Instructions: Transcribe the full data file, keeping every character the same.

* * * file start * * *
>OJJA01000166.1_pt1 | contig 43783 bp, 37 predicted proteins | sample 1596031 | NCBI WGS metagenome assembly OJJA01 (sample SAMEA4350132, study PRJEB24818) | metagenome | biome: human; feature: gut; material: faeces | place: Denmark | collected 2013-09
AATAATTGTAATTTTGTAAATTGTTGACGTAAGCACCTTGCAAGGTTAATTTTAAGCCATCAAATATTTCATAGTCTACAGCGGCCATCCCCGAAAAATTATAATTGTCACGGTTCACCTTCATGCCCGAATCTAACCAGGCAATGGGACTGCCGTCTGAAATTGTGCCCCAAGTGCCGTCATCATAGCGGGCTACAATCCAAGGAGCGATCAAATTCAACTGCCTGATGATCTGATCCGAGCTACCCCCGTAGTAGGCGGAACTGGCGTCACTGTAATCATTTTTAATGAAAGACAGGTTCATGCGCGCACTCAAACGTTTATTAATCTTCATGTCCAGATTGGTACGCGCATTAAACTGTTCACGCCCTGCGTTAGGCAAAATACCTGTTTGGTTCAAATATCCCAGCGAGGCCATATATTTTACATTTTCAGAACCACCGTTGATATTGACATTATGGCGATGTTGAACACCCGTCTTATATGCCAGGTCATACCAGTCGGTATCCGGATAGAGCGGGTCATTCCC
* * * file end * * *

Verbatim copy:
>OJJA01000166.1_pt1 | contig 43783 bp, 37 predicted proteins | sample 1596031 | NCBI WGS metagenome assembly OJJA01 (sample SAMEA4350132, study PRJEB24818) | metagenome | biome: human; feature: gut; material: faeces | place: Denmark | collected 2013-09
AATAATTGTAATTTTGTAAATTGTTGACGTAAGCACCTTGCAAGGTTAATTTTAAGCCATCAAATATTTCATAGTCTACAGCGGCCATCCCCGAAAAATTATAATTGTCACGGTTCACCTTCATGCCCGAATCTAACCAGGCAATGGGACTGCCGTCTGAAATTGTGCCCCAAGTGCCGTCATCATAGCGGGCTACAATCCAAGGAGCGATCAAATTCAACTGCCTGATGATCTGATCCGAGCTACCCCCGTAGTAGGCGGAACTGGCGTCACTGTAATCATTTTTAATGAAAGACAGGTTCATGCGCGCACTCAAACGTTTATTAATCTTCATGTCCAGATTGGTACGCGCATTAAACTGTTCACGCCCTGCGTTAGGCAAAATACCTGTTTGGTTCAAATATCCCAGCGAGGCCATATATTTTACATTTTCAGAACCACCGTTGATATTGACATTATGGCGATGTTGAACACCCGTCTTATATGCCAGGTCATACCAGTCGGTATCCGGATAGAGCGGGTCATTCCC